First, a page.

Best Bottled Iced Coffee: A Cold Brew Taste Test

In a blind taste test, two industry experts and a reformed barista assess the latest grab-and-go iced brews
Photographer: Geoffrey Knott for Bloomberg Businessweek; Prop Stylist: Dave Bryant

Our panelists

Adam Belanich is a co-founder of Joyride Coffee in Woodside, N.Y., which distributes premium coffee to offices. Marc Merza, Joyride’s head brewer, oversees the company’s cold-brew process. Maridel Reyes is a former barista who worked at Gloria Jean’s Coffees in a mall in Orange County, Calif.

La Colombe pure black cold brew


$8 for two bottles;

The top Philadelphia purveyor percolates its coffee in stainless-steel tanks before it’s cold-pressed, twice-filtered, and bottled like beer.

Tasting notes: “Chocolaty and dark, this was my favorite,” Reyes says. Merza found it really delicious, too. Belanich thought it was overroasted.

Stumptown cold brew



This small-batch pioneer from Portland, Ore., sells “stubbies,” dark-amber glass bottles that supposedly help retain flavor.

Tasting notes: “It’s pleasantly tart and very clean,” Belanich says. “It had a juiciness to it—I detected clementine notes.” Merza says it “almost veered on too acidic,” which added complexity.

Blue Bottle New Orleans iced coffee



This roaster in Oakland, Calif., blends its cold brew with whole milk, chicory, and cane sugar, and packages it in mini paper cartons. Blue Bottle distributed them nationwide after an influx of venture capital last year.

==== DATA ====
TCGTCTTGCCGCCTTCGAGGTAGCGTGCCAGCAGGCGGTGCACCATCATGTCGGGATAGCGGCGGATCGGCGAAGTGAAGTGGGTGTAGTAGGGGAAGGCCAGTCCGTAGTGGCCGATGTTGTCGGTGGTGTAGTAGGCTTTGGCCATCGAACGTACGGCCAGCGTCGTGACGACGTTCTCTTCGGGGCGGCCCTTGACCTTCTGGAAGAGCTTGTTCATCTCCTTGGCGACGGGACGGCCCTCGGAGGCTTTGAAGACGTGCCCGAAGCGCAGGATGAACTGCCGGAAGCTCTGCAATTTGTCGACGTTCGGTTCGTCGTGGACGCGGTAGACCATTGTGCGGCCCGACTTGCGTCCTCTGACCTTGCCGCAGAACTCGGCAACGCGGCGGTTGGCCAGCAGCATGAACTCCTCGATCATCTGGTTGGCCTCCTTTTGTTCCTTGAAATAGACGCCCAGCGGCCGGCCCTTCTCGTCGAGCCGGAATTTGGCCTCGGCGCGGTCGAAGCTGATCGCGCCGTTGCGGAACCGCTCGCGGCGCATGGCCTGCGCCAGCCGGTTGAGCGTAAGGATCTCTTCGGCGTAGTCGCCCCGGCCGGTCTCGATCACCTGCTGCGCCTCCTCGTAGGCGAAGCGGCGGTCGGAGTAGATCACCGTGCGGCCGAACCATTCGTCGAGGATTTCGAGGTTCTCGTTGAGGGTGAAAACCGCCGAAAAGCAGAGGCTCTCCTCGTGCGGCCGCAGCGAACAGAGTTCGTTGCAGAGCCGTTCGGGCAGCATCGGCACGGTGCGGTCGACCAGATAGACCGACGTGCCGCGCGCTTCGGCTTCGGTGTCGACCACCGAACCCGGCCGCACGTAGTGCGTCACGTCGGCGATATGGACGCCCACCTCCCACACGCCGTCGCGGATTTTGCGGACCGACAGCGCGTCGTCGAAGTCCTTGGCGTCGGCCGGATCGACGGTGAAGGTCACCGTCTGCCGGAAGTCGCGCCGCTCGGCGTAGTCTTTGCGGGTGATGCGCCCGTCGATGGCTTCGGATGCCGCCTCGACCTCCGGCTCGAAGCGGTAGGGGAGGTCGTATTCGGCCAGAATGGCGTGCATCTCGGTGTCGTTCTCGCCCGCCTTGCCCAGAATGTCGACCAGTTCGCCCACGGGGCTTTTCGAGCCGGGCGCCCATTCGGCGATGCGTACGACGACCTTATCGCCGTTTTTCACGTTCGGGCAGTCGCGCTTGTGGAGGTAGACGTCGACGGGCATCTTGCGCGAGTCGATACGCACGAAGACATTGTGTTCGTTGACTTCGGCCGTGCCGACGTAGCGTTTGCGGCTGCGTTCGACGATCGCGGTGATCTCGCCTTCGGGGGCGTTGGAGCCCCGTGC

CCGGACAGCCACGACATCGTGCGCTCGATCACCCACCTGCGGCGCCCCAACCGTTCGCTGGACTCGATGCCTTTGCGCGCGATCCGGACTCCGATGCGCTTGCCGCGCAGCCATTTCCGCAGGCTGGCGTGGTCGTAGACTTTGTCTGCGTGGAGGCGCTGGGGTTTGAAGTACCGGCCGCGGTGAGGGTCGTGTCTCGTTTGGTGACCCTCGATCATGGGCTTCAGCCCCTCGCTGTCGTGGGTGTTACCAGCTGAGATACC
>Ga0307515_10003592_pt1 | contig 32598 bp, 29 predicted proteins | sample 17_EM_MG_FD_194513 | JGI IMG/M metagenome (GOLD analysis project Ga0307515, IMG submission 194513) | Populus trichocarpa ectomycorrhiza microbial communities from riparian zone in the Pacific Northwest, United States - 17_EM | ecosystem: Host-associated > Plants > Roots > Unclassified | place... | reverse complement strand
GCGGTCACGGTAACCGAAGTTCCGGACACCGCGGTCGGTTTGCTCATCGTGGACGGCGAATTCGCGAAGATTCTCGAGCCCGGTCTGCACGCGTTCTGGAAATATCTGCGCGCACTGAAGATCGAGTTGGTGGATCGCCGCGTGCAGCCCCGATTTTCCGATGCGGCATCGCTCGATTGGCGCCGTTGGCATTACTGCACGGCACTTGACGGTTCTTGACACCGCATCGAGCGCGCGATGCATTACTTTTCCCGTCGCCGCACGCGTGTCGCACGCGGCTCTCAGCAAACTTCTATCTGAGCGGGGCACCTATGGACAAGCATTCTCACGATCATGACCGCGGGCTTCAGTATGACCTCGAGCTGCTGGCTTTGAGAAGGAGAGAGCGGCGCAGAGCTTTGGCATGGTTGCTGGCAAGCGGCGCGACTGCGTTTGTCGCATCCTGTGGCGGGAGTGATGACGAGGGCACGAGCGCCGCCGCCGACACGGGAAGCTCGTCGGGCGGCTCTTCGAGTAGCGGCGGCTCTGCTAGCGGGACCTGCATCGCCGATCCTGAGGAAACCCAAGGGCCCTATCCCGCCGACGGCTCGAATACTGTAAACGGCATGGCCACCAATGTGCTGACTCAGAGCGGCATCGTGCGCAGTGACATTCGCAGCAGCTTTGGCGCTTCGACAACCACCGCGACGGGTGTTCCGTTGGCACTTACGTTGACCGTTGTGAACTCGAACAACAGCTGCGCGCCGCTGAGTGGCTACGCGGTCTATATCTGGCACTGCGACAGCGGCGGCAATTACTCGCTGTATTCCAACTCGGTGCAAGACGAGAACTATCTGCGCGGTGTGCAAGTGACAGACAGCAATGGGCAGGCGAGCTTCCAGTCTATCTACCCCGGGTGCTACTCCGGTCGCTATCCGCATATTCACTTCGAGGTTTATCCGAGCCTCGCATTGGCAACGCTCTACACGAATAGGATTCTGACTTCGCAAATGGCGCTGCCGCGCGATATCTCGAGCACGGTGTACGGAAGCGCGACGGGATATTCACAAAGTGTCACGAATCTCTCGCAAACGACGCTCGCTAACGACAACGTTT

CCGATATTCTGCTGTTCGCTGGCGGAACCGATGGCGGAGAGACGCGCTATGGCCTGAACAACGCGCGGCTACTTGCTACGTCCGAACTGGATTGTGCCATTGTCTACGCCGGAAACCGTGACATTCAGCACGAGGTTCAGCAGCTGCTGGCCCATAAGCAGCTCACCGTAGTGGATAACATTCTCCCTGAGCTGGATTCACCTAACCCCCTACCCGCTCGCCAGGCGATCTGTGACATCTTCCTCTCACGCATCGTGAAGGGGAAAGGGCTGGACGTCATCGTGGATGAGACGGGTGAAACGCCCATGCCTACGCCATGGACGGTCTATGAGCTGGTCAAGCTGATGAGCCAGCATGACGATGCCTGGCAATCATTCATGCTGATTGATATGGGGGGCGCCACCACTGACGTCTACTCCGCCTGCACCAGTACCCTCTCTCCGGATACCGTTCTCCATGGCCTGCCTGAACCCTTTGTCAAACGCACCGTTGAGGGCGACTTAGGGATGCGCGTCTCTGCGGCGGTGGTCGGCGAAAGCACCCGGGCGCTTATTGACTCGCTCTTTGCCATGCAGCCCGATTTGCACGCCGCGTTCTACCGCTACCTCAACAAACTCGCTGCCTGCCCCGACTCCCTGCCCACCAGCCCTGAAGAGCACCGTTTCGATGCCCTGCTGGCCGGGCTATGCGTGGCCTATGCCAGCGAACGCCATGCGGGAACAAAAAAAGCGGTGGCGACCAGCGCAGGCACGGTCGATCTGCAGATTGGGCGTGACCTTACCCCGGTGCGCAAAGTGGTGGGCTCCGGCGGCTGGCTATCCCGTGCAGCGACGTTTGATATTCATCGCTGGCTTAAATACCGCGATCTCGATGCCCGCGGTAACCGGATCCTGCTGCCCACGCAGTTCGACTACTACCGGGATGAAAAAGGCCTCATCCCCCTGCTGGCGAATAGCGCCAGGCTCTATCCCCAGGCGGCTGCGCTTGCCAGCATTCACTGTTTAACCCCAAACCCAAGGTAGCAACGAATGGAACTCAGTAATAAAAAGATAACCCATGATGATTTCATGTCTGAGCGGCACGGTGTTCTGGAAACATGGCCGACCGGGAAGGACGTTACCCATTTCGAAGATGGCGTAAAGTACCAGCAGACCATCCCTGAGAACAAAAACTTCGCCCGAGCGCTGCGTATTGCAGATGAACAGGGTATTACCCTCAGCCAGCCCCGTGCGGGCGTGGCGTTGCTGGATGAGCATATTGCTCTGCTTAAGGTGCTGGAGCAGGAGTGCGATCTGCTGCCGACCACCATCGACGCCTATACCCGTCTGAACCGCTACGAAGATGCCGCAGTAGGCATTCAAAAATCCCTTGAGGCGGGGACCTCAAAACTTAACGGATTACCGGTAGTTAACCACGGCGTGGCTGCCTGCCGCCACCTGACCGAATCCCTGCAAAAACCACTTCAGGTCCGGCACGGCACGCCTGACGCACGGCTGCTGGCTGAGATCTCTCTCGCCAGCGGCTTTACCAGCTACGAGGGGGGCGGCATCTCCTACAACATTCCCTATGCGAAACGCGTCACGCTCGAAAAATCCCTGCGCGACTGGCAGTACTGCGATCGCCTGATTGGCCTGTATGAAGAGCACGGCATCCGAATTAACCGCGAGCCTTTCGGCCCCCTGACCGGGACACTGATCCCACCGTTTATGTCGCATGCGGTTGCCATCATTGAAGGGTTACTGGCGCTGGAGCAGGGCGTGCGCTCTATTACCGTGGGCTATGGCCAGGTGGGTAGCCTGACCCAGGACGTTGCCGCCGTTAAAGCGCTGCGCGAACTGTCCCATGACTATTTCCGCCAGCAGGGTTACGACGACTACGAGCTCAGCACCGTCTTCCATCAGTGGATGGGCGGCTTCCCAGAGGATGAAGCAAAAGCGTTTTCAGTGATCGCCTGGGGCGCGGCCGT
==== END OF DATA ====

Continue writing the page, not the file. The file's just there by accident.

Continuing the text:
Tasting notes: “It’s less heavily sweetened and maintained the taste of the coffee,” Belanich says. “Well done,” the others agree.

Chameleon Cold-Brew black coffee



At this Austin (Texas) establishment, a blend of Central and South American fair-trade beans is steeped in filtered water from the Hill Country.

Tasting notes: “It’s almost like drinking chlorine water in a swimming pool,” Merza says. Belanich blames overdilution: “If I had this first thing in the morning, I would need another cup of coffee.”

Red Thread Good cold brew coffee



Brewed with single-origin Nicaraguan coffee beans in Long Island, N.Y. Some proceeds from each bottle go to American food charities.

Tasting notes: “It has a little funk on the end, which is not what I’m looking for,” Belanich says. “Cold brew should be very clean.” The others called out tannic, astringent notes.

Starbucks iced coffee and milk



The only one made using heat and then cooled, each bottle has coffee blended with whole milk, pectin, and ascorbic acid, a preservative. It’s thicker than the rest.

Tasting notes: “Oversweetened, without much coffee flavor,” Merza says. “Like a milkshake,” Belanich adds. “Dulce de leche,” Reyes corrects.

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